The length of the 9dB(i?) antennae DrWho mentions suggests that they operate in the 5GHz band. Interestingly, there are different licencing restrictions in the UK compared to the US for 5GHz, so one has to be careful when purchasing 5GHz equipment from outside the home market (in either direction).
    Last edited by Tinto Tech; 2012-01-22 at 18:48. Reason: To correct typos

  7. #7
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    Thanks doc, but as Tinto says, my problem is not with wi-fi but with the connection over the cell phone network. The wi-fi signal from my cellphone router (the Mi-Fi device) comes in loud and clear - all five bars of it - but Internet data keeps dropping out.

    As you say Tinto, it seems to be a network issue, although my previous Three dongle worked much more reliably. Maybe the MiFi device is not as efficient as the simpler dongle.

    Tim

    PS I too have a separate wi-fi antennae which proved a real boon when in France and Spain.

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    I had no problem getting the E586 to work but I am finding that it only allows me to receive mail on my Android phone and not send it - when I try and send mail it just sits in the outbox. The same thing seems to happen with using aol on our Mac Book pro.

    Any ideas?

    Also, I don't suppose anyone has managed to get it working with Linux via USB?

  9. #9
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    Quote Originally Posted by TIMONLINE View Post
    I had no problem getting the E586 to work but I am finding that it only allows me to receive mail on my Android phone and not send it - when I try and send mail it just sits in the outbox. The same thing seems to happen with using aol on our Mac Book pro.

    Any ideas?
    Check the SMTP settings in your android phone. They will may be set to send email through your Smartphone's service provider (Vodaphone, Orange, etc...). The E586 will attempt to send the email through Three's servers and this (probably) reject a different service provider's SMTP servers.
    In God we trust; all others must bring data.

    - William Edwards Deming. 1900 - 1993

  10. #10
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    @Timonline: I have no problems with mail using my Android tablet (Sony S), but then I use gmail, so perhaps not surprising.

    Interestingly I've found why my E586 had a tendency to drop connection (my original 'frustration' post) - it was overheating. Stuck at the window for a good signal, it didn't like the sun!

    Had I read the manual thoroughly I would have spotted the warning.

  11. #11
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    Thanks.

    The incoming server port is 110 and outgoing is 25 if that helps. It works fine using wifi - just not mifi.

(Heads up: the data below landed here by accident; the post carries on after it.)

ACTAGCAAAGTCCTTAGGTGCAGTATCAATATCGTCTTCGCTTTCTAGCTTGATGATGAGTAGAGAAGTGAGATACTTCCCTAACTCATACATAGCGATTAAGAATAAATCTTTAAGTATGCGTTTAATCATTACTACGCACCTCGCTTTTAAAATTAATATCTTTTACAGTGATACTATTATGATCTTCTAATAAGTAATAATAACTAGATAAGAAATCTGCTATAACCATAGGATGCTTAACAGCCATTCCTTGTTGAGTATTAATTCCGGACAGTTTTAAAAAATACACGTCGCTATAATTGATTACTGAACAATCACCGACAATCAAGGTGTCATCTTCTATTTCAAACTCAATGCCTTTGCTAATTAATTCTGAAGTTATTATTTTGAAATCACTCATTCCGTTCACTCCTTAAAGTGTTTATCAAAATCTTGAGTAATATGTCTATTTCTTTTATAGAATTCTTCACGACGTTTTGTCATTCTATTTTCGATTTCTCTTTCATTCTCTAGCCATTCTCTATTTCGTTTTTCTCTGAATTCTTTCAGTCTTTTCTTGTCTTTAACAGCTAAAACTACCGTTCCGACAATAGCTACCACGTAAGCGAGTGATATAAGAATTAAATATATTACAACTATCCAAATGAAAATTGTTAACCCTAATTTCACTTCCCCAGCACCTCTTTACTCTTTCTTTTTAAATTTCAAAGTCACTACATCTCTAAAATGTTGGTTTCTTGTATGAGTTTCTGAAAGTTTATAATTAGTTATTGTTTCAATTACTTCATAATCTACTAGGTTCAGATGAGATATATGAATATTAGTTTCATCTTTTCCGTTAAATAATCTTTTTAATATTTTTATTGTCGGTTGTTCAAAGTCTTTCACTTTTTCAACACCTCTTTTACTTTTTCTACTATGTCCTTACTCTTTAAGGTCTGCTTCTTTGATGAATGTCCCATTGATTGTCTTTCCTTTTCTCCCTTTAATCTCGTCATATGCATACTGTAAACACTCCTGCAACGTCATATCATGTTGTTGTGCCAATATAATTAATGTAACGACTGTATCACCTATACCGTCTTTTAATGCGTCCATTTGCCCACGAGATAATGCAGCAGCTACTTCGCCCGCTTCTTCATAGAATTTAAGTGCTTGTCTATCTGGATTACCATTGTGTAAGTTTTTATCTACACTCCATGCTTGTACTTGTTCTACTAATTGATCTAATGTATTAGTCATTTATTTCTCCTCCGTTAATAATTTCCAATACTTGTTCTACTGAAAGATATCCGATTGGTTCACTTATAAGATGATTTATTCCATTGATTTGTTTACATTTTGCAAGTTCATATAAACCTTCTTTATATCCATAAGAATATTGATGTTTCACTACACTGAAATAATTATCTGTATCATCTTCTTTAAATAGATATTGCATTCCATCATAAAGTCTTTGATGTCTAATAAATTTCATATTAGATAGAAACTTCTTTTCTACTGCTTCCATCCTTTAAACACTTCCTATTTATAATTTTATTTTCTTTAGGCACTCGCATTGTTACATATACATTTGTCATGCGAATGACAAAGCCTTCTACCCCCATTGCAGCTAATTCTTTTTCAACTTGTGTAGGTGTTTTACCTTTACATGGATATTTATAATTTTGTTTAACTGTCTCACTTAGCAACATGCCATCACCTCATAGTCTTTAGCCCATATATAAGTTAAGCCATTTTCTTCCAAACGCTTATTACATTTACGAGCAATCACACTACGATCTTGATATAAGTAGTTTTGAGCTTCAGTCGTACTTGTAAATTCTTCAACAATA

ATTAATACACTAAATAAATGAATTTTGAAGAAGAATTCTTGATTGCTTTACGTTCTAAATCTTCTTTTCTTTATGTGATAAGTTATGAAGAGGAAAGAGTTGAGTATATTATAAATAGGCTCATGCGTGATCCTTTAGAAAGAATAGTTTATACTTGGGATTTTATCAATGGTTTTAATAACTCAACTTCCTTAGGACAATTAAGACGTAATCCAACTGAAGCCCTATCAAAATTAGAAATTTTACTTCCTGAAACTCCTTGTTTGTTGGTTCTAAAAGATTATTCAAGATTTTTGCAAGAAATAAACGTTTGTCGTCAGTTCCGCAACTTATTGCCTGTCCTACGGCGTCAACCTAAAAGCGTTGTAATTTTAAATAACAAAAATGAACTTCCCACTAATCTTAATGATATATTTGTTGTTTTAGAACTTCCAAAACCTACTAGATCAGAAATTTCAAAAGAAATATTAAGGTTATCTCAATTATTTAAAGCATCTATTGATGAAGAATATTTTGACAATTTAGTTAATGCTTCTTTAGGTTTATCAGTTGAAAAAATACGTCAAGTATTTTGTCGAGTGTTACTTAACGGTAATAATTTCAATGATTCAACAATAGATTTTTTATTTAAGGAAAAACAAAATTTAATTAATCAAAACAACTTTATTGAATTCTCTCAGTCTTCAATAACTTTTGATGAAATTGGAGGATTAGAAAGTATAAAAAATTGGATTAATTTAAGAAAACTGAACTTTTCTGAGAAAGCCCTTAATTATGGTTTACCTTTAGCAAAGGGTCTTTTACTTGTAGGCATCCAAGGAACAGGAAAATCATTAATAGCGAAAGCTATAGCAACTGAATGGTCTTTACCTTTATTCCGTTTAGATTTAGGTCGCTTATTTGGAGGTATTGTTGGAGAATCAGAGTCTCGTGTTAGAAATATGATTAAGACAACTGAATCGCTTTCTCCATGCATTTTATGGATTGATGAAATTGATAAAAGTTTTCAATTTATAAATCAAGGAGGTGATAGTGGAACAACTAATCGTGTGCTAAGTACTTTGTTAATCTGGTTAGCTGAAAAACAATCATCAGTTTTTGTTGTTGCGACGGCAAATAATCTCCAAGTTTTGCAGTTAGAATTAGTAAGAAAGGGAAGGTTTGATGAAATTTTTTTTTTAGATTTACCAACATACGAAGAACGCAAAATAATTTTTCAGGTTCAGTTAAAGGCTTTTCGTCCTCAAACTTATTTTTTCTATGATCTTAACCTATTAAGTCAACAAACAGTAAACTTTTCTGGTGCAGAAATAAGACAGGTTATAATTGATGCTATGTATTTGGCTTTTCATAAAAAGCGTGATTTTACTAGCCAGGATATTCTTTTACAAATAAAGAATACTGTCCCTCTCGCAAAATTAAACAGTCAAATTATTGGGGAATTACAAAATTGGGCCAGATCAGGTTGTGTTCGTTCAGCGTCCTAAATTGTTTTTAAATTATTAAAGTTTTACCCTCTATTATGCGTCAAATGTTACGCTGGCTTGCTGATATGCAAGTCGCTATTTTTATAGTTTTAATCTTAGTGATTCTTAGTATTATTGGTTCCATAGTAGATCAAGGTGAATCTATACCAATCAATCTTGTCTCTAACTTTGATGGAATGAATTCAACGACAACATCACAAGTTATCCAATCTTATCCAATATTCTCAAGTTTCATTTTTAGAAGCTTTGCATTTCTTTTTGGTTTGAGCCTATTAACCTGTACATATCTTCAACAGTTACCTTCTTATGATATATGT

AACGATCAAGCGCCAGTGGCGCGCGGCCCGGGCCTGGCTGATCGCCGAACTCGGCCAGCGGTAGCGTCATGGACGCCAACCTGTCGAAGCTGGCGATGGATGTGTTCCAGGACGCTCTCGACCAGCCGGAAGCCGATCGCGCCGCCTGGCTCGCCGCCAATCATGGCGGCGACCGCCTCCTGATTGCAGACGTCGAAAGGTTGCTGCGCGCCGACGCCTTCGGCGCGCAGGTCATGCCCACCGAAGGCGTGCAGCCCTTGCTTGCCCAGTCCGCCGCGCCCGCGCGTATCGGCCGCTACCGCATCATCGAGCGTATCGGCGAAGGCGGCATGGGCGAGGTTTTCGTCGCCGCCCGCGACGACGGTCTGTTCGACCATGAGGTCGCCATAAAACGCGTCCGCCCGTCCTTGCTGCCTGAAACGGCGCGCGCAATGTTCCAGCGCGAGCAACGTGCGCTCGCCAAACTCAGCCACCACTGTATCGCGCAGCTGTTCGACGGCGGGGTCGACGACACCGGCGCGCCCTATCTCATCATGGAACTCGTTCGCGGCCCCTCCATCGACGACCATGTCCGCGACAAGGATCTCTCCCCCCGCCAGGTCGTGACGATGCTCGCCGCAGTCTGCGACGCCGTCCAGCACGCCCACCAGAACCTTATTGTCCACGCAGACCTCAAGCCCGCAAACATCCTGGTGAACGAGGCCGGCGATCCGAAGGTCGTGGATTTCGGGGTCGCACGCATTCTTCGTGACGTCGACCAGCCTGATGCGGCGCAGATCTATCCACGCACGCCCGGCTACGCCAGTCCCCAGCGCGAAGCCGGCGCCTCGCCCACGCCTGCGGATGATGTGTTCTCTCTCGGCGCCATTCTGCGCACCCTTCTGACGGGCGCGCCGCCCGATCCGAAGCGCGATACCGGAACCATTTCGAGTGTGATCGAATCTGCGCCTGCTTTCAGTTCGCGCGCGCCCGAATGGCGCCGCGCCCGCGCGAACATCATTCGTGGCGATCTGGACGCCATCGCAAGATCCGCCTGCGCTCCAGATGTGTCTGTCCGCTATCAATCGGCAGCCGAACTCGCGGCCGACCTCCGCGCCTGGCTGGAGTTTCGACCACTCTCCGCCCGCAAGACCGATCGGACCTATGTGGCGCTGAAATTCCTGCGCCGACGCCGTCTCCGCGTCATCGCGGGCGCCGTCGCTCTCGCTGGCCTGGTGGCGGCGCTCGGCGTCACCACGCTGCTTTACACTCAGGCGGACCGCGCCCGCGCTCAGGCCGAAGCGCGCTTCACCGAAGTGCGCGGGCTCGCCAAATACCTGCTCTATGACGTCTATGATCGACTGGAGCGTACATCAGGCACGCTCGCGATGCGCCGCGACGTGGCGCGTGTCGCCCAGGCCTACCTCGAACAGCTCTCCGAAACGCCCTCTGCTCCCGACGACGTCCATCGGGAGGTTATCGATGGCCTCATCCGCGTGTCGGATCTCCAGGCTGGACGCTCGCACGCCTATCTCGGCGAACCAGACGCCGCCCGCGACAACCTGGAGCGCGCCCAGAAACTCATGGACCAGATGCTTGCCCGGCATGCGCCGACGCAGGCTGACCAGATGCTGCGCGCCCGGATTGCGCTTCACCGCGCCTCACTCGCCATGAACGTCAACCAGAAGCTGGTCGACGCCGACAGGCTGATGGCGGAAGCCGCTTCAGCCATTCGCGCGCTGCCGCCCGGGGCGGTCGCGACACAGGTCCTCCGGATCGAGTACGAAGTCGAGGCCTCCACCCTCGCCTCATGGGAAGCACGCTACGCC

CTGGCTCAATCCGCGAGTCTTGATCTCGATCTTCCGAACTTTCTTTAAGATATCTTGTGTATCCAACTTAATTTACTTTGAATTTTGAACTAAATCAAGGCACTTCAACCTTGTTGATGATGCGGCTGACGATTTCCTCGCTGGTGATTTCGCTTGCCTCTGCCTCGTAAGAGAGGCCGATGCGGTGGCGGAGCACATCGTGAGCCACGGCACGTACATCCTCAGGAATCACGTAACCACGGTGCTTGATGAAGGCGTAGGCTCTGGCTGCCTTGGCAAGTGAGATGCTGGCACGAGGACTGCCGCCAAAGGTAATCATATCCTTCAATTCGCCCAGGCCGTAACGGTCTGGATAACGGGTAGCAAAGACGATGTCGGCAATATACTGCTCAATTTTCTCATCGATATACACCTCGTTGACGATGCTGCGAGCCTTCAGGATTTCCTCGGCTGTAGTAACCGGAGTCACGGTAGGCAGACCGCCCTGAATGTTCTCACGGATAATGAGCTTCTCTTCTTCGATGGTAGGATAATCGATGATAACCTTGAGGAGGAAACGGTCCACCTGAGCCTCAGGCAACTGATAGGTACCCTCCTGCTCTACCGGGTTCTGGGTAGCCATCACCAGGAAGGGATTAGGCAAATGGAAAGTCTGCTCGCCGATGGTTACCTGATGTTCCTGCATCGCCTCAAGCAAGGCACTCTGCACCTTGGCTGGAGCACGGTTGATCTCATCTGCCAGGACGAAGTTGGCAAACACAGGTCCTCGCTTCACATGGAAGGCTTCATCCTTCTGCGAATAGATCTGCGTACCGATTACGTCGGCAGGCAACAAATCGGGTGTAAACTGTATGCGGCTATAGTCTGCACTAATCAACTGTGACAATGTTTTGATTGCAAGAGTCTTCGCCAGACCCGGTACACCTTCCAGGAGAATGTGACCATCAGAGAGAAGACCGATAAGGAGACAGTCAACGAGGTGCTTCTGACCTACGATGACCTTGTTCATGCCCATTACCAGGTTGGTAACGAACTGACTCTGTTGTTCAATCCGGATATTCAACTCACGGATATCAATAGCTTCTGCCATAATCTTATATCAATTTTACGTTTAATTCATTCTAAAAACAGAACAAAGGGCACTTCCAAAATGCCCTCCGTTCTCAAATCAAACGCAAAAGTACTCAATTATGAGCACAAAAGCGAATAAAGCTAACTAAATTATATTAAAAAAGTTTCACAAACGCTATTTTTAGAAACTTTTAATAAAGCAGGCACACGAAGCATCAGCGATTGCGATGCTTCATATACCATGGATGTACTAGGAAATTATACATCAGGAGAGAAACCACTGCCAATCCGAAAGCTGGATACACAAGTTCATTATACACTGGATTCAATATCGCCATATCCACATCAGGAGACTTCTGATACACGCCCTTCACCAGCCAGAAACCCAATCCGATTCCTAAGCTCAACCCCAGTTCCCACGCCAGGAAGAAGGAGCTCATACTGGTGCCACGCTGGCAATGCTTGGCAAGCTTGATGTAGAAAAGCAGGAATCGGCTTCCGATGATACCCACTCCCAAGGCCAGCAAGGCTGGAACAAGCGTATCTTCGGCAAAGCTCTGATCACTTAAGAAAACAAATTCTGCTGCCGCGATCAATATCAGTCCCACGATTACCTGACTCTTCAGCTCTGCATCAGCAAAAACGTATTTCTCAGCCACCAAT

My wife's Mac Book Pro has the same problem using aol mail.

  12. #12
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    Quote Originally Posted by TIMONLINE View Post
    Thanks.

    The incoming server port is 110 and outgoing is 25 if that helps. It works fine using wifi - just not mifi.

    My wife's Mac Book Pro has the same problem using aol mail.
    Yes, the SMTP ports are standard, but it's the smtp server and it's authentication that you need to check. If you are trying to send email from say a Vodaphone smartphone through a Three E586 MiFi, you may need to use the Three SMTP servers (smtp.three.co.uk?) instead of the Vodaphone server. The same applies for AOL on the Mac if that connects to the MiFi too. You may also need to setup server authentication: for example with BT you need to authenticate a non-BT account before you can send traffic through their smtp servers - the same may apply to the MiFi service provider.
    In God we trust; all others must bring data.

    - William Edwards Deming. 1900 - 1993

  13. #13
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    My phone doesn't seem to like a three SMTP settings - after all the wifi connection changes regularly as I move around!

  14. #14
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    Same Issue

    Hi - I have the same mifi dongle and the same issue and its driving me insane!

    I've spoken to Three about this before and they spent 2 hours doing checks on my laptop without being able to correctly identify the problem.

    Has anyone found any other solutions to this yet just in case overheating isn't the problem in my case?

  15. #15
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    Browneyes - All I can say is that my problem definitely stemmed from overheating. My practice now is to always switch it off when I don't need to be on line and move it from a window where sun is beaming in. It's worked fine ever since except once when it had been on all day. I switched it off and after a few minutes switched back on and it worked fine.